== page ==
• lib/RPC/XML/Client.pm
  • lib/RPC/XML/Server.pm

Replace direct evals for loading optional modules with Module::Load. Required adding this to Makefile.PL because Module::Load is not core in 5.8.8. Also did some slight doc tweaking.

  • lib/RPC/XML.pm
  • lib/RPC/XML/Client.pm

Merge pull request #5 from alexrj/utf8-encode. Use utf8::encode() instead of utf8::downgrade().

  • lib/RPC/XML.pm
  • lib/RPC/XML/Client.pm
  • lib/RPC/XML/Server.pm

Finish the uft8 encode vs. downgrade change from the previous commit. Changed in places that were overlooked, and adjusted the version number in all three modules.

  • lib/RPC/XML.pm
  • lib/RPC/XML/Parser/XMLLibXML.pm

Merge pull request #6 from dctabuyz/master. Added 'no_blanks' libxml option to skip blank XML::LibXML::Text nodes.

  • lib/RPC/XML/Server.pm

Merge pull request #7 from kvar/master. Initialize $do_compress in RPC::XML::Server between requests.

  • lib/RPC/XML.pm
  • lib/RPC/XML/Parser/XMLLibXML.pm
  • lib/RPC/XML/Server.pm

Bump version numbers on modules changed in github pulls.

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Perl Module Release: RPC-XML 0.77

September 3rd, 2012 | No Comments | Posted in CPAN, Perl, Software, XML
Version: 0.77
Released: Monday September 3, 2012, 12:00:00 PM -0700

Changes:

  • t/15_serialize.t

Fix a test failure on Windows.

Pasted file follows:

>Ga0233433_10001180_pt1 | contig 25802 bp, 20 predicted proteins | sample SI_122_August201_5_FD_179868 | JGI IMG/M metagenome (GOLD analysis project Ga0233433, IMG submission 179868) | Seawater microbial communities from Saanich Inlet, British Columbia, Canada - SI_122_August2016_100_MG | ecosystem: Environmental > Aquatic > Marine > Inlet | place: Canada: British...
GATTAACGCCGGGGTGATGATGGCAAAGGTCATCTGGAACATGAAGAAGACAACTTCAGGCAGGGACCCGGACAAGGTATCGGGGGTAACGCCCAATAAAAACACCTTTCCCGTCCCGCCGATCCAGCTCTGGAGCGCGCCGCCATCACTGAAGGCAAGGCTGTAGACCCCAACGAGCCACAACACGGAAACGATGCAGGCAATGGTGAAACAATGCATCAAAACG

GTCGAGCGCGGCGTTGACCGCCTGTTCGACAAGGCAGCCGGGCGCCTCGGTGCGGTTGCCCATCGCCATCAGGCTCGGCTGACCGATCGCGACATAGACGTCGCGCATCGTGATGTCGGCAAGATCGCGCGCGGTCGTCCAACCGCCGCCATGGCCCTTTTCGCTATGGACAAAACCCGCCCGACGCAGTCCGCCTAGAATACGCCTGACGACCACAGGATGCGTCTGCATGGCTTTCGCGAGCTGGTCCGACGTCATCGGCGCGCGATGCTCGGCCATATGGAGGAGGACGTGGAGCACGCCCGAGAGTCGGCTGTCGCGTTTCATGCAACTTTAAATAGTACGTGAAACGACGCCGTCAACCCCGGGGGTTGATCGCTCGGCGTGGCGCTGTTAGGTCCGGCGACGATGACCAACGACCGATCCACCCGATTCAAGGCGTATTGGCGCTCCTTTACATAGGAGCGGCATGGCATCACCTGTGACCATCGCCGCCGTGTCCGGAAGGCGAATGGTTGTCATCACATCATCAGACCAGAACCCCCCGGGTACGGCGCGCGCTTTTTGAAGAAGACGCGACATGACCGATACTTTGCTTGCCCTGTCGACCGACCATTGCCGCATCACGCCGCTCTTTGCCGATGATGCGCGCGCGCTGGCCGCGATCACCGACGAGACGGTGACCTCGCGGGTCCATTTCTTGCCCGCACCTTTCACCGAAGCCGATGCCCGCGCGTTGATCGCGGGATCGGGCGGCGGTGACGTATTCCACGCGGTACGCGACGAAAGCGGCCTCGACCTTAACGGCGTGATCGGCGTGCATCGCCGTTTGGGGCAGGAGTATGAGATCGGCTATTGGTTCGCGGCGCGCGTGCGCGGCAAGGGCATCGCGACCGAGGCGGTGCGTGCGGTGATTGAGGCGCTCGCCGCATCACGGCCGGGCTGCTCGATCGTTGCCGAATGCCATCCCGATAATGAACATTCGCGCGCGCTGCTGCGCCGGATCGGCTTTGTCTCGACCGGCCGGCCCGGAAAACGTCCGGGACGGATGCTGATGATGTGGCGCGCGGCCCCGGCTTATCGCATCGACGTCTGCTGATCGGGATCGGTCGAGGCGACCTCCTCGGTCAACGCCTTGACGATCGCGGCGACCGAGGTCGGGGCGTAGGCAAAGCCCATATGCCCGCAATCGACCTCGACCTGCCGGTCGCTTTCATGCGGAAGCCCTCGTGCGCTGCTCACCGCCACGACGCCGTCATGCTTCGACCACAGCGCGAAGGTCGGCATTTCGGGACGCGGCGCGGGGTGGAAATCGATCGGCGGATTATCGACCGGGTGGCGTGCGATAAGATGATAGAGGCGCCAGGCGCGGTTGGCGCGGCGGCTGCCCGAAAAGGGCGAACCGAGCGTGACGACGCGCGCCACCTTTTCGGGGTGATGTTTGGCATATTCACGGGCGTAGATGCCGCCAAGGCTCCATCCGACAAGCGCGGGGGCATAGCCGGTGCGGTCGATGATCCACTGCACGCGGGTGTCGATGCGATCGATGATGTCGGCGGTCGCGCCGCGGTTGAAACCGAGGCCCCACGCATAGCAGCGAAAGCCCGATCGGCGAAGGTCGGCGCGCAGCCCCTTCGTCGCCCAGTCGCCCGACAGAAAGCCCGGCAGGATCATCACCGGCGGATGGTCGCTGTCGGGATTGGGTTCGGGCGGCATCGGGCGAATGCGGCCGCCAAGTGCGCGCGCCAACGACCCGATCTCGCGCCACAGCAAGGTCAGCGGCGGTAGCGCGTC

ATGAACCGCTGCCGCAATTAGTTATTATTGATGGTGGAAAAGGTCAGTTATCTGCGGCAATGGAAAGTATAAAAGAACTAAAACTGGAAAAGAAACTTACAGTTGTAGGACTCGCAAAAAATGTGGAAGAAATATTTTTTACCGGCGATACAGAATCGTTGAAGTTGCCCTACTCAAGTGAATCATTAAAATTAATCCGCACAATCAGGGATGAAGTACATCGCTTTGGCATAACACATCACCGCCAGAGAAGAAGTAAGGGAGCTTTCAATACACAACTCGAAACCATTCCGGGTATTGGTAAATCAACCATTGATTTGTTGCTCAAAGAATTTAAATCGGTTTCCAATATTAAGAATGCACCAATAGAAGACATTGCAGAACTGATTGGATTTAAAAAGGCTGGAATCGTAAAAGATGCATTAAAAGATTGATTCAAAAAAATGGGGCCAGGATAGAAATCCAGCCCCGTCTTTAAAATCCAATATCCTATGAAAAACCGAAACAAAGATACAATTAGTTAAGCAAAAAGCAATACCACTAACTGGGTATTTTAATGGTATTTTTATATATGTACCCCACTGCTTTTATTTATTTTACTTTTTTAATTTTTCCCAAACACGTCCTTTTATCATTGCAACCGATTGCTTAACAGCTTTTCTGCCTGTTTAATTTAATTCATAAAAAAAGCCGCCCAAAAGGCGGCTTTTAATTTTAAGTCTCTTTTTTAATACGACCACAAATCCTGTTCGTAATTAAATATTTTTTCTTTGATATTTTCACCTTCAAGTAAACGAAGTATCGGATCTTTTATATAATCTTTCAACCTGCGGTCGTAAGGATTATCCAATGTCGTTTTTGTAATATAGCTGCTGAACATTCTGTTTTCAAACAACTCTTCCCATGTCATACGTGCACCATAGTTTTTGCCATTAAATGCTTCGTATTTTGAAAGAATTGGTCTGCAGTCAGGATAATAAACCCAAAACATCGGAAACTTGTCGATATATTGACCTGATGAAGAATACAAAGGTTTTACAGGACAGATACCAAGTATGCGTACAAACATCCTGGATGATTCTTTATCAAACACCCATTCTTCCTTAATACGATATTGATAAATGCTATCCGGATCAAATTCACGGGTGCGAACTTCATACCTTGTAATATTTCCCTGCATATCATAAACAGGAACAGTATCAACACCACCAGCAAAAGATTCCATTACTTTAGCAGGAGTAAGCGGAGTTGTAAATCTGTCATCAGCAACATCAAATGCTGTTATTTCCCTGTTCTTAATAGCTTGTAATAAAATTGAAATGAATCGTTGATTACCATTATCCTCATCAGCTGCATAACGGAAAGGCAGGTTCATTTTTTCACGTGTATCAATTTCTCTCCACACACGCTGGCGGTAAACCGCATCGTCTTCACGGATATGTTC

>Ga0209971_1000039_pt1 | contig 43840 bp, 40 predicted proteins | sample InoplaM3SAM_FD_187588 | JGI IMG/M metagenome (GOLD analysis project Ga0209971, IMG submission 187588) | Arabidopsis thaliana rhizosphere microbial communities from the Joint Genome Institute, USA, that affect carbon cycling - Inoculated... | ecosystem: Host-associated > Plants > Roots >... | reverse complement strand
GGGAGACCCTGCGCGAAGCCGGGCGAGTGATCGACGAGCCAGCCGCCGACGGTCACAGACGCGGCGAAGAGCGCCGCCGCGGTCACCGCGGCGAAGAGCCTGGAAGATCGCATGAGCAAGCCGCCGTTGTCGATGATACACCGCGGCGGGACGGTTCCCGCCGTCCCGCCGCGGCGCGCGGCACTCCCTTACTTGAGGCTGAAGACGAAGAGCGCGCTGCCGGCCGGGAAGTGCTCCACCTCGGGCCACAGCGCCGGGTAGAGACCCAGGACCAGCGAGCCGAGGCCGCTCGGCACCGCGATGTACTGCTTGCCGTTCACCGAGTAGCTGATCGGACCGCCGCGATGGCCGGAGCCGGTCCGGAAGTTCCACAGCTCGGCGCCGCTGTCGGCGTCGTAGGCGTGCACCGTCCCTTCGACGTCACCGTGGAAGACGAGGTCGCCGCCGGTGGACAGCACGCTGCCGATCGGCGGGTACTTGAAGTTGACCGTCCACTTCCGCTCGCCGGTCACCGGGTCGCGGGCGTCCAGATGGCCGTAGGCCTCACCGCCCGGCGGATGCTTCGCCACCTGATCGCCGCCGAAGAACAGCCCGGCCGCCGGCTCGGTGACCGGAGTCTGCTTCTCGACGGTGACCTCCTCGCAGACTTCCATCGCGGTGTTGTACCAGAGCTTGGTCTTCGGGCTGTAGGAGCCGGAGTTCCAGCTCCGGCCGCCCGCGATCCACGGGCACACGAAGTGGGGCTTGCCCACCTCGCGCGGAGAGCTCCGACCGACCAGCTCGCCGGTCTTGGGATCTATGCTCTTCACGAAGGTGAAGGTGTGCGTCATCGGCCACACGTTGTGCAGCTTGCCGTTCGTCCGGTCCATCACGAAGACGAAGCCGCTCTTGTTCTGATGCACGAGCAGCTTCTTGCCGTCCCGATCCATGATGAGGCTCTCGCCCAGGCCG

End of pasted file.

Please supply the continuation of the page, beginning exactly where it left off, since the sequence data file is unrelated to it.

• lib/RPC/XML.pm

RT #70408: Fix spelling error in man page, reported by Debian group.

  • t/90_rt54183_sigpipe.t

Fix to handle cases where server creation fails. Now skips the tests rather than dying.

  • lib/RPC/XML/Client.pm

RT #67486: Add port to Host header in client requests.

  • lib/RPC/XML/Server.pm

RT #65341: Added “use” of forgotten library File::Temp. This was causing failure when “message_file_thresh” kicked in.

  • t/10_data.t

RT #78602: Changed 64-bit test from use64bitint to longsize. On some systems (such as OS X), use64bitint can be true even when in 32-bit mode.

  • t/21_xml_libxml.t

Fix from Christian Walde, skip passed test on Windows.

  • lib/RPC/XML/Server.pm
  • t/40_server.t

Checkpoint refactoring and additional tests. Work is not complete here, but the Net::Server changes demand immediate attention

  • t/20_xml_parser.t

RT #72780: Check for a possible parser failure. One instance of XML::Parser failing to parse the extern entities test. Cannot reproduce, so wrap it in a “skip” block for now.

  • lib/RPC/XML/Procedure.pm
  • t/30_method.t